Motorcycle: Model Codes - Harley-Davidson Model Codes
Date: Sunday, October 31 @ 14:47:59 UTC
Topic: Motorcycle, Motorcycles, Motor Cycle
Harley-Davidson Model Codes
The Harley-Davidson company has always favoured a particularly cryptic method of model designation, although the system is in most cases quite simple once the "code" is understood. The first model made in any numbers was the 1908 Model 4 - indicating the fourth year of production. A suffix letter identified the precise model type, such as "A" for magneto ignition, with the most basic model simply known by its model year number. The first "suffix" was actually a prefix: in 1912, "X" before the model year indicated a rear wheel clutch.
Thus, the Model 5 followed in 1909, the Model 6 in 1910 and so on, until all models adopted the last two digits of their year of manufacture from 1916 (Models 16). Thus, Model 16B was a base-model 1916 single, a 16E was the most basic twin and a 16J was a three-speed twin with full electrical system. Unfortunately, Harley's long-standing habit of having lead times — by which you could buy most "year 2000" models in late 1999, for instance, often creates additional ambiguity.
Later, as the range became entirely composed of V-twins, the suffix letters became more elaborate and numerous but the basic year-prefix system continued publicly until 1969 (and technically still does). Initially, there was little attempt to marry a suffix letter logically with what it represented, although in recent times the connection has — usually — been more clear.
Not quite every letter of the alphabet has been used ("Y" is the exception) which would be daunting enough, but several have enjoyed different meanings at different times. Equally, the same "feature" has also commanded different code letters. Thus, electric start has been indicated variously by "B" and "E", while the latter has also represented the 61-inch Knucklehead and Panhead engines (as opposed to "F" for the 74-inch models) and even police spec. In recent times, "B" has variously represented Belt drive, Daytona and Bad Boy, to name but three.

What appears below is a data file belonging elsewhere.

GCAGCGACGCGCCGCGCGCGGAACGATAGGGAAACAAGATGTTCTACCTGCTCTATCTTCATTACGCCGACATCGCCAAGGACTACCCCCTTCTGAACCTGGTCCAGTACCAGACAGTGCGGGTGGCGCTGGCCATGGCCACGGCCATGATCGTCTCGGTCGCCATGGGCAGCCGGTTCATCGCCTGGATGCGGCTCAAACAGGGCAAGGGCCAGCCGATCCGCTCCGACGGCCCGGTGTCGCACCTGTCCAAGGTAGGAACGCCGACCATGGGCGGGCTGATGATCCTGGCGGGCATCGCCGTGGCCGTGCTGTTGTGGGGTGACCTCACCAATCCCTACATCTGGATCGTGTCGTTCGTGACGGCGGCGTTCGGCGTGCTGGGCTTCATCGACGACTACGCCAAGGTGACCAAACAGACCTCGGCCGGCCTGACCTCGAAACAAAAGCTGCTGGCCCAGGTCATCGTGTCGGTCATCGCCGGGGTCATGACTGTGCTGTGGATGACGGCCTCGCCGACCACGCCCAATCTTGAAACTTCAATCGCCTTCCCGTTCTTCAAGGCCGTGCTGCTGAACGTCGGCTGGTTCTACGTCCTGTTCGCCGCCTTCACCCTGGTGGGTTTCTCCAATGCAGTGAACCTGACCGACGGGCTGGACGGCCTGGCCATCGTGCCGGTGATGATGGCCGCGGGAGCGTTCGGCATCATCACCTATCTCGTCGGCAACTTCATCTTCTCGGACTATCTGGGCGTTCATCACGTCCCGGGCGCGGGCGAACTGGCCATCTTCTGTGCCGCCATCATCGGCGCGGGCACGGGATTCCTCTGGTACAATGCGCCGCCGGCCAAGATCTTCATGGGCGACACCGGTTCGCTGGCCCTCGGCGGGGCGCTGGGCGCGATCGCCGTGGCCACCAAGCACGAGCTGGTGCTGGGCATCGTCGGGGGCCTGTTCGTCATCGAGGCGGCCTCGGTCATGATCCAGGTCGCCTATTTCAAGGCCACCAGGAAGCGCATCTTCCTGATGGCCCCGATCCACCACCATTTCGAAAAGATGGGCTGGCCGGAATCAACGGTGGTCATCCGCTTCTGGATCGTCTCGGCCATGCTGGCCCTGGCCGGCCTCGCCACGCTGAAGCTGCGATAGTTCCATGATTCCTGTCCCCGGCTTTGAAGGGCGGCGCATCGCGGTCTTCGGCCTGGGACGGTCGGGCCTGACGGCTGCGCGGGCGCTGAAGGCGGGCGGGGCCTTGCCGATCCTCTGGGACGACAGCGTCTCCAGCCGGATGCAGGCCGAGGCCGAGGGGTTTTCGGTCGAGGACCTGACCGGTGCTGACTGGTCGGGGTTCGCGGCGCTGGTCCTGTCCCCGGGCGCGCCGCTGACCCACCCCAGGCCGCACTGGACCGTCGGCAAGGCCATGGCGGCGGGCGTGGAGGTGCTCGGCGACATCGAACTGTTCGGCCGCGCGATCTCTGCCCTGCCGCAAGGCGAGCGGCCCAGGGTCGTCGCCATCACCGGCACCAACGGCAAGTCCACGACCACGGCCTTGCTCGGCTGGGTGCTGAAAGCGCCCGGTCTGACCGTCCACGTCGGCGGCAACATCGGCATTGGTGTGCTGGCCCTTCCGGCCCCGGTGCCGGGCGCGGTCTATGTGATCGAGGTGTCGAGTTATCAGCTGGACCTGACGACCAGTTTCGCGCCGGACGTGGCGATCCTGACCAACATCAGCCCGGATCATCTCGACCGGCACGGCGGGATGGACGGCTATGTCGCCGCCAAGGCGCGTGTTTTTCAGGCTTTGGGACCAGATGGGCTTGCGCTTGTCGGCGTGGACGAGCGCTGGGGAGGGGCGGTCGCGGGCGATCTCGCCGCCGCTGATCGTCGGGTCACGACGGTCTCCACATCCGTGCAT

All current Harley-Davidsons start with a pair of letters, denoting certain engine and chassis combinations.
Therefore, XL is the Sportster range, with solidly-mounted 883cc or 1,200cc engines. The suffix dates back to the original 55-inch XL Sportster of 1957.
"FX" first appeared for the 1971 SuperGlide when the "X" indicated that the model had borrowed the lighter Sportster front end. The FX suffix now refers to a welter of models with Twin Cam or81.6cu in (l,340cc) Evo engines. FXD now represents the Dyna series with two-point rubber-mounted engines dating from the FXDB Sturgis frame of 1991. FXST denotes Softails, with engines rigidly mounted in a chassis that is based on the previous FX range.
"Heavyweight" models (not that most others are light) have enjoyed the FL suffix since 1941, when "F" indicated the new 74-inch Knucklehead engine, of which the Special Sport version was designated "L". These days, it refers to rubber-mounted big twin engines: Electra and TourGlides. Exceptions to this are rigidly-mounted FLST Softail models, such as the Fat Boy and Heritage Softail.
Suffix - Modern meaning - Historical meaning
A - N/A - Army (military spec)/ without tow bar (on Servi-Car)
B - Bad, as in Bad Boy, Belt drive and Daytona - Electric start/ previously aluminium piston(s)
C - Custom, Classic, Cafe (as in Cafe Racer) - "Competition"/ Commercial/ Canadian spec
CH - N/A - "Competition Hot" : super sports with magneto
D - Dyna Daytona - At least four other uses
DG - Disc Glide - N/A
E - (Formerly) electric start. Previously 61-inch ohv engine and some police models - N/A
F - Fat Boy - As a prefix, 74-inch ohv engine; as suffix, foot change
H - Notionally extra power but largely redundant - Extra power/ high compression/ larger engine
I - Fuel injection - N/A
J - N/A - Battery electrical system (as opposed to magneto)
L - N/A - Sports specification; "LD" signified Special Sports models
LR - Low Rider - N/A
N - Nostalgia - Iron piston
P - N/A - Police model/ sprung fork on 1949 ohv models
Q - N/A - Two passenger sidecar
R - Road King - Racing/ pseudo racing (XR 1000)
S - Springer, as in the last letter of FXSTS (Springer Softail) as Sport, as in FLHS (ElectraGlide Sport) - Sidecar specifications/ sometimes Sport
SP - Sport Edition, as in FXRS - SP Low Rider Sport Edition - N/A
ST - Softail - N/A
T - Touring, with frame-mounting fairing - Reverse gear/ Twin
U - Ultra - "Restricted" engines
WG - Wide Glide - N/A
X - Some Sports models - Rear wheel clutch
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